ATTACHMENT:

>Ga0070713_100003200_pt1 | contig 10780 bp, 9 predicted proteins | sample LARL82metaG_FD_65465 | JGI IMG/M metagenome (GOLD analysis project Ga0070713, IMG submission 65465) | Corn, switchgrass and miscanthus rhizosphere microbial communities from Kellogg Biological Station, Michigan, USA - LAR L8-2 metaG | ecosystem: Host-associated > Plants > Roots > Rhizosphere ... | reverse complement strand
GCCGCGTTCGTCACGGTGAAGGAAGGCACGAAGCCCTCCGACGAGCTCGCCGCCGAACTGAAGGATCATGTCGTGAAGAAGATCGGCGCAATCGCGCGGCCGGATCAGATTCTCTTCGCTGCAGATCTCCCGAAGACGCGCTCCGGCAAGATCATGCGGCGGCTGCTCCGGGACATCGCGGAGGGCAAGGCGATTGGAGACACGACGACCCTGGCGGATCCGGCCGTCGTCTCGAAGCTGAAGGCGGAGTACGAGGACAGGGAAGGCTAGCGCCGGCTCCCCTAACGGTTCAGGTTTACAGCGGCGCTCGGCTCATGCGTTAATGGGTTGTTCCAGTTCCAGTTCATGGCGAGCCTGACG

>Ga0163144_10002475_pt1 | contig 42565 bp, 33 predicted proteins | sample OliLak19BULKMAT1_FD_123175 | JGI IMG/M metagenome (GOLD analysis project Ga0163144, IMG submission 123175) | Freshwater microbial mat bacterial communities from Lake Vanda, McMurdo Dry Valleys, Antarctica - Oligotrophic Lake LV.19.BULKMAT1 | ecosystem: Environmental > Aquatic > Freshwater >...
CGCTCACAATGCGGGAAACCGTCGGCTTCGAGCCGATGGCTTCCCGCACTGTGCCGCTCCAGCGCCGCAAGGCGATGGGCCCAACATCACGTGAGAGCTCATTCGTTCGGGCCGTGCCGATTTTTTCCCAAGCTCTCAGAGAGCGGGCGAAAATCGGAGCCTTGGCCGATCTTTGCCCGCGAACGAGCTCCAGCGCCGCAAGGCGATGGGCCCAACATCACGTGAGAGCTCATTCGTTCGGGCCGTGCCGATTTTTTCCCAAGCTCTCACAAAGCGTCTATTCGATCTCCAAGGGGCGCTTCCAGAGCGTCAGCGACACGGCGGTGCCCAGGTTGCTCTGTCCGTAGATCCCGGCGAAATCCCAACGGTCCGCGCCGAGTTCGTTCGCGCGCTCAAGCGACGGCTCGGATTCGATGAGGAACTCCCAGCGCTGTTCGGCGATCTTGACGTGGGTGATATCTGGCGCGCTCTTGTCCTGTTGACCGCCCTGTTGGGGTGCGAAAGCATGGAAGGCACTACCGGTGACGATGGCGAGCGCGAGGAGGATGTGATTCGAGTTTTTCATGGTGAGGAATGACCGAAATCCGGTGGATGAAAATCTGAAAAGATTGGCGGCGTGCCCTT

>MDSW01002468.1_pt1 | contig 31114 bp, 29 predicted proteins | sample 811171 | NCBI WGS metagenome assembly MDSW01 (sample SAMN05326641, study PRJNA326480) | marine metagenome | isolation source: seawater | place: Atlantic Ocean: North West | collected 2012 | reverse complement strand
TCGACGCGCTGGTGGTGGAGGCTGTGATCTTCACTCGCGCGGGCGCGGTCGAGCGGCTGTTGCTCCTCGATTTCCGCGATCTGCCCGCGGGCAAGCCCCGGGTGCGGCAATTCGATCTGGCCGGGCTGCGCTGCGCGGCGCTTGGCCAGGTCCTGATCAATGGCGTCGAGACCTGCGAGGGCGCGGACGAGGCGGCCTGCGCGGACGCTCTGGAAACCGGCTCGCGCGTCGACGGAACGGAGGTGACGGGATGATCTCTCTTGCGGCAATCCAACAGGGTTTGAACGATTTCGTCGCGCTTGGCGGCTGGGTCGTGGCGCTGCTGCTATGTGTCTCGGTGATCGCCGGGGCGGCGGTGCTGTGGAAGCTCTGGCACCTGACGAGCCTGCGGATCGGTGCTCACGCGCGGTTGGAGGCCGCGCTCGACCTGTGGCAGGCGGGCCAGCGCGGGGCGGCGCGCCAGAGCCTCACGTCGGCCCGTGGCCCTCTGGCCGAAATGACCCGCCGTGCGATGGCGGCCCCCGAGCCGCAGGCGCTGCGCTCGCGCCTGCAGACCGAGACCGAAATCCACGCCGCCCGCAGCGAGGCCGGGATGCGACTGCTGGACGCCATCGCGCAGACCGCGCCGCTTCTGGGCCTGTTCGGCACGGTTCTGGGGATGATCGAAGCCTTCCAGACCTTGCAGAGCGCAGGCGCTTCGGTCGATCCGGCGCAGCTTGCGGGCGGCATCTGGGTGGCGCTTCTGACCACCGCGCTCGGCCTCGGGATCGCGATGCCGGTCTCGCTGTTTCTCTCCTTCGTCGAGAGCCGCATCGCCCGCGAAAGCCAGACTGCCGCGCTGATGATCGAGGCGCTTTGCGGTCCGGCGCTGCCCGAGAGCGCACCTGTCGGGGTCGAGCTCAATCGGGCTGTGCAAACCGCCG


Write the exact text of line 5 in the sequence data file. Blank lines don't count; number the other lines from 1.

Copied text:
>MDSW01002468.1_pt1 | contig 31114 bp, 29 predicted proteins | sample 811171 | NCBI WGS metagenome assembly MDSW01 (sample SAMN05326641, study PRJNA326480) | marine metagenome | isolation source: seawater | place: Atlantic Ocean: North West | collected 2012 | reverse complement strand